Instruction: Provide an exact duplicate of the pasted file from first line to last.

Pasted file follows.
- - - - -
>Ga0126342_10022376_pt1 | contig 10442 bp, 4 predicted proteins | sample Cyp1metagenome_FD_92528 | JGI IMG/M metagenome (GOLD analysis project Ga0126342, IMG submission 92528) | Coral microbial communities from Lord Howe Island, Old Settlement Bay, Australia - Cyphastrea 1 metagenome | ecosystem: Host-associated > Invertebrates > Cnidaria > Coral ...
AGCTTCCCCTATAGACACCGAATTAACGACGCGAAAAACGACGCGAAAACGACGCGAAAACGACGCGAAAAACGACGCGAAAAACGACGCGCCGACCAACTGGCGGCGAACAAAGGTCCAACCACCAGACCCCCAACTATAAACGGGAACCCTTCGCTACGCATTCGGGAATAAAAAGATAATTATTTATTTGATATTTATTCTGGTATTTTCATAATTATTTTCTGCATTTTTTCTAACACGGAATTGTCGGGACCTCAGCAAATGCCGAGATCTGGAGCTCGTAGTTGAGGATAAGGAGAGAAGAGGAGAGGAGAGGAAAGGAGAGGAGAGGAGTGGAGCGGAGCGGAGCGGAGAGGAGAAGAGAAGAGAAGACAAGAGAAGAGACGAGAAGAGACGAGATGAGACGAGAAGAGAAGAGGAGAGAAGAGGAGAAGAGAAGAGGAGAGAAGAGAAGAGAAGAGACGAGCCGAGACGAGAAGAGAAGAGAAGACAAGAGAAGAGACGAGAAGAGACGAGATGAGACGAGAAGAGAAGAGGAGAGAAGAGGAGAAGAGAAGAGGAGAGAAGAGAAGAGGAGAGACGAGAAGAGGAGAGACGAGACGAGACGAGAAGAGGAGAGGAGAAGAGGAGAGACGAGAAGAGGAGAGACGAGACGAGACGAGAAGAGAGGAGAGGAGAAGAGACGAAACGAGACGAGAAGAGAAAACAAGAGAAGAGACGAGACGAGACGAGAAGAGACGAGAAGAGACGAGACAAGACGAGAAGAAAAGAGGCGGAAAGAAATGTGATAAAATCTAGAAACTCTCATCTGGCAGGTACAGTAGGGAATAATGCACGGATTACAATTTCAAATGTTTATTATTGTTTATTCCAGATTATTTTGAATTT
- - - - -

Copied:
>Ga0126342_10022376_pt1 | contig 10442 bp, 4 predicted proteins | sample Cyp1metagenome_FD_92528 | JGI IMG/M metagenome (GOLD analysis project Ga0126342, IMG submission 92528) | Coral microbial communities from Lord Howe Island, Old Settlement Bay, Australia - Cyphastrea 1 metagenome | ecosystem: Host-associated > Invertebrates > Cnidaria > Coral ...
AGCTTCCCCTATAGACACCGAATTAACGACGCGAAAAACGACGCGAAAACGACGCGAAAACGACGCGAAAAACGACGCGAAAAACGACGCGCCGACCAACTGGCGGCGAACAAAGGTCCAACCACCAGACCCCCAACTATAAACGGGAACCCTTCGCTACGCATTCGGGAATAAAAAGATAATTATTTATTTGATATTTATTCTGGTATTTTCATAATTATTTTCTGCATTTTTTCTAACACGGAATTGTCGGGACCTCAGCAAATGCCGAGATCTGGAGCTCGTAGTTGAGGATAAGGAGAGAAGAGGAGAGGAGAGGAAAGGAGAGGAGAGGAGTGGAGCGGAGCGGAGCGGAGAGGAGAAGAGAAGAGAAGACAAGAGAAGAGACGAGAAGAGACGAGATGAGACGAGAAGAGAAGAGGAGAGAAGAGGAGAAGAGAAGAGGAGAGAAGAGAAGAGAAGAGACGAGCCGAGACGAGAAGAGAAGAGAAGACAAGAGAAGAGACGAGAAGAGACGAGATGAGACGAGAAGAGAAGAGGAGAGAAGAGGAGAAGAGAAGAGGAGAGAAGAGAAGAGGAGAGACGAGAAGAGGAGAGACGAGACGAGACGAGAAGAGGAGAGGAGAAGAGGAGAGACGAGAAGAGGAGAGACGAGACGAGACGAGAAGAGAGGAGAGGAGAAGAGACGAAACGAGACGAGAAGAGAAAACAAGAGAAGAGACGAGACGAGACGAGAAGAGACGAGAAGAGACGAGACAAGACGAGAAGAAAAGAGGCGGAAAGAAATGTGATAAAATCTAGAAACTCTCATCTGGCAGGTACAGTAGGGAATAATGCACGGATTACAATTTCAAATGTTTATTATTGTTTATTCCAGATTATTTTGAATTT